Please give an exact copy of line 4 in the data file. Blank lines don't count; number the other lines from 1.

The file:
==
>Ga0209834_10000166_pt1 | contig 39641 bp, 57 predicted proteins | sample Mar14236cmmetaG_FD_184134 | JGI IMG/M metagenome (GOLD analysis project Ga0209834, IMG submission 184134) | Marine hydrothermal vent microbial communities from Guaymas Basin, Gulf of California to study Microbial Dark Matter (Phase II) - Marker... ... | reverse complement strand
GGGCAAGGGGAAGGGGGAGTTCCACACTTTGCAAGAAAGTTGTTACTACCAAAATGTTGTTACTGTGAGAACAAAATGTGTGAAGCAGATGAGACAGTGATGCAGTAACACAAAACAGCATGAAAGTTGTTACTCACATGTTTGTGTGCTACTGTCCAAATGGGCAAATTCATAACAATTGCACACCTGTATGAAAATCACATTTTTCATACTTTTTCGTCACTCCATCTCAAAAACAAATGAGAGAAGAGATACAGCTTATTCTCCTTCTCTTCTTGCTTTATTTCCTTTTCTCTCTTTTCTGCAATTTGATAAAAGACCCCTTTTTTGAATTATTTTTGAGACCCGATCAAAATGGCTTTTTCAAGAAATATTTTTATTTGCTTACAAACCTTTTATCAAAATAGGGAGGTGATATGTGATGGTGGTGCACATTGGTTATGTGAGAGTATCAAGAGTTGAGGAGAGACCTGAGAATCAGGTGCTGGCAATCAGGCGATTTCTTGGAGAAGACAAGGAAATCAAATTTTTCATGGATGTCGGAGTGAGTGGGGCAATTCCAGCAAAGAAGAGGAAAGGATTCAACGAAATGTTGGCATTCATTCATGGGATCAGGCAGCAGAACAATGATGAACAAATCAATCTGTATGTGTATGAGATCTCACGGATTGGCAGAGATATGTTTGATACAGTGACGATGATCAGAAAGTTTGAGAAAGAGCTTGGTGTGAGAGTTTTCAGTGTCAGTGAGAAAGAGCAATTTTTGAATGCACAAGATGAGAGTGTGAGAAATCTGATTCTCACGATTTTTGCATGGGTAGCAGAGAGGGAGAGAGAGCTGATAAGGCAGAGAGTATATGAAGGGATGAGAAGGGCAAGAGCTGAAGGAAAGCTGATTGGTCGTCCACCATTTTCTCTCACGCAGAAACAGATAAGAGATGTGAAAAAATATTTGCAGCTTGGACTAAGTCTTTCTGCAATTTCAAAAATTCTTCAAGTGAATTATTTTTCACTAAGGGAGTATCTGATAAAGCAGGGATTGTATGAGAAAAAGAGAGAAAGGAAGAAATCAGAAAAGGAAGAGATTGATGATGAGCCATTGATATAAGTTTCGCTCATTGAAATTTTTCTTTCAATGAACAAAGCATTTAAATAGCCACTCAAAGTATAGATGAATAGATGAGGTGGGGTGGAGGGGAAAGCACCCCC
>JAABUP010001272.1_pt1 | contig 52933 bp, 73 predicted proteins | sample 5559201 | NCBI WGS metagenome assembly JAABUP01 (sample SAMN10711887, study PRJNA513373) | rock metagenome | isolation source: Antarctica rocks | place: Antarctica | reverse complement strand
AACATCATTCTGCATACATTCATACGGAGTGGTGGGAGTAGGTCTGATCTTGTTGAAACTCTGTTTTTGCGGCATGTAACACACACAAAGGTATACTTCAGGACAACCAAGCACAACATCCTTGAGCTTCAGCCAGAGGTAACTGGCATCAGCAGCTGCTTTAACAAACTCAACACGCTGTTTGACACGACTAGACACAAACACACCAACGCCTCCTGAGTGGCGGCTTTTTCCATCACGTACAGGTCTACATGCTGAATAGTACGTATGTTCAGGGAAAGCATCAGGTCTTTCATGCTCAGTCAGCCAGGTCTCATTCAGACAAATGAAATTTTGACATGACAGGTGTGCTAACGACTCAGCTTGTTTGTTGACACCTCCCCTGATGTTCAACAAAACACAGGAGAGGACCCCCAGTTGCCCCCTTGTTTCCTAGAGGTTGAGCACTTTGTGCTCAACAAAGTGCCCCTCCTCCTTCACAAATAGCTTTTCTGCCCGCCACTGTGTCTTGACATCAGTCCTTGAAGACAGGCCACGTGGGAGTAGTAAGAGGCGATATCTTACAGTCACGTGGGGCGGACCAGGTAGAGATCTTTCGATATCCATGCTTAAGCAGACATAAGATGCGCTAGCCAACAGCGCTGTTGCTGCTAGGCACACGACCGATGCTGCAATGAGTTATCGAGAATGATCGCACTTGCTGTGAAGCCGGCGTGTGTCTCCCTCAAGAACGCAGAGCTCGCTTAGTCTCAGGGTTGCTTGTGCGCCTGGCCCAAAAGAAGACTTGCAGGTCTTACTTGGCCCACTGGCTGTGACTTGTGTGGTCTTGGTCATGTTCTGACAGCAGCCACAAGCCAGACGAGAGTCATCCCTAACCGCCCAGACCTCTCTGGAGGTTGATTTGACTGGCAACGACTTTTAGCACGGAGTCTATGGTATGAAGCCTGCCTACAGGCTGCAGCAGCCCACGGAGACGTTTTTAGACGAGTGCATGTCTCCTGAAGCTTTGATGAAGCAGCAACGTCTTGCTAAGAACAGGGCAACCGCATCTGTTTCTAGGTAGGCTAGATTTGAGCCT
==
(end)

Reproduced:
AACATCATTCTGCATACATTCATACGGAGTGGTGGGAGTAGGTCTGATCTTGTTGAAACTCTGTTTTTGCGGCATGTAACACACACAAAGGTATACTTCAGGACAACCAAGCACAACATCCTTGAGCTTCAGCCAGAGGTAACTGGCATCAGCAGCTGCTTTAACAAACTCAACACGCTGTTTGACACGACTAGACACAAACACACCAACGCCTCCTGAGTGGCGGCTTTTTCCATCACGTACAGGTCTACATGCTGAATAGTACGTATGTTCAGGGAAAGCATCAGGTCTTTCATGCTCAGTCAGCCAGGTCTCATTCAGACAAATGAAATTTTGACATGACAGGTGTGCTAACGACTCAGCTTGTTTGTTGACACCTCCCCTGATGTTCAACAAAACACAGGAGAGGACCCCCAGTTGCCCCCTTGTTTCCTAGAGGTTGAGCACTTTGTGCTCAACAAAGTGCCCCTCCTCCTTCACAAATAGCTTTTCTGCCCGCCACTGTGTCTTGACATCAGTCCTTGAAGACAGGCCACGTGGGAGTAGTAAGAGGCGATATCTTACAGTCACGTGGGGCGGACCAGGTAGAGATCTTTCGATATCCATGCTTAAGCAGACATAAGATGCGCTAGCCAACAGCGCTGTTGCTGCTAGGCACACGACCGATGCTGCAATGAGTTATCGAGAATGATCGCACTTGCTGTGAAGCCGGCGTGTGTCTCCCTCAAGAACGCAGAGCTCGCTTAGTCTCAGGGTTGCTTGTGCGCCTGGCCCAAAAGAAGACTTGCAGGTCTTACTTGGCCCACTGGCTGTGACTTGTGTGGTCTTGGTCATGTTCTGACAGCAGCCACAAGCCAGACGAGAGTCATCCCTAACCGCCCAGACCTCTCTGGAGGTTGATTTGACTGGCAACGACTTTTAGCACGGAGTCTATGGTATGAAGCCTGCCTACAGGCTGCAGCAGCCCACGGAGACGTTTTTAGACGAGTGCATGTCTCCTGAAGCTTTGATGAAGCAGCAACGTCTTGCTAAGAACAGGGCAACCGCATCTGTTTCTAGGTAGGCTAGATTTGAGCCT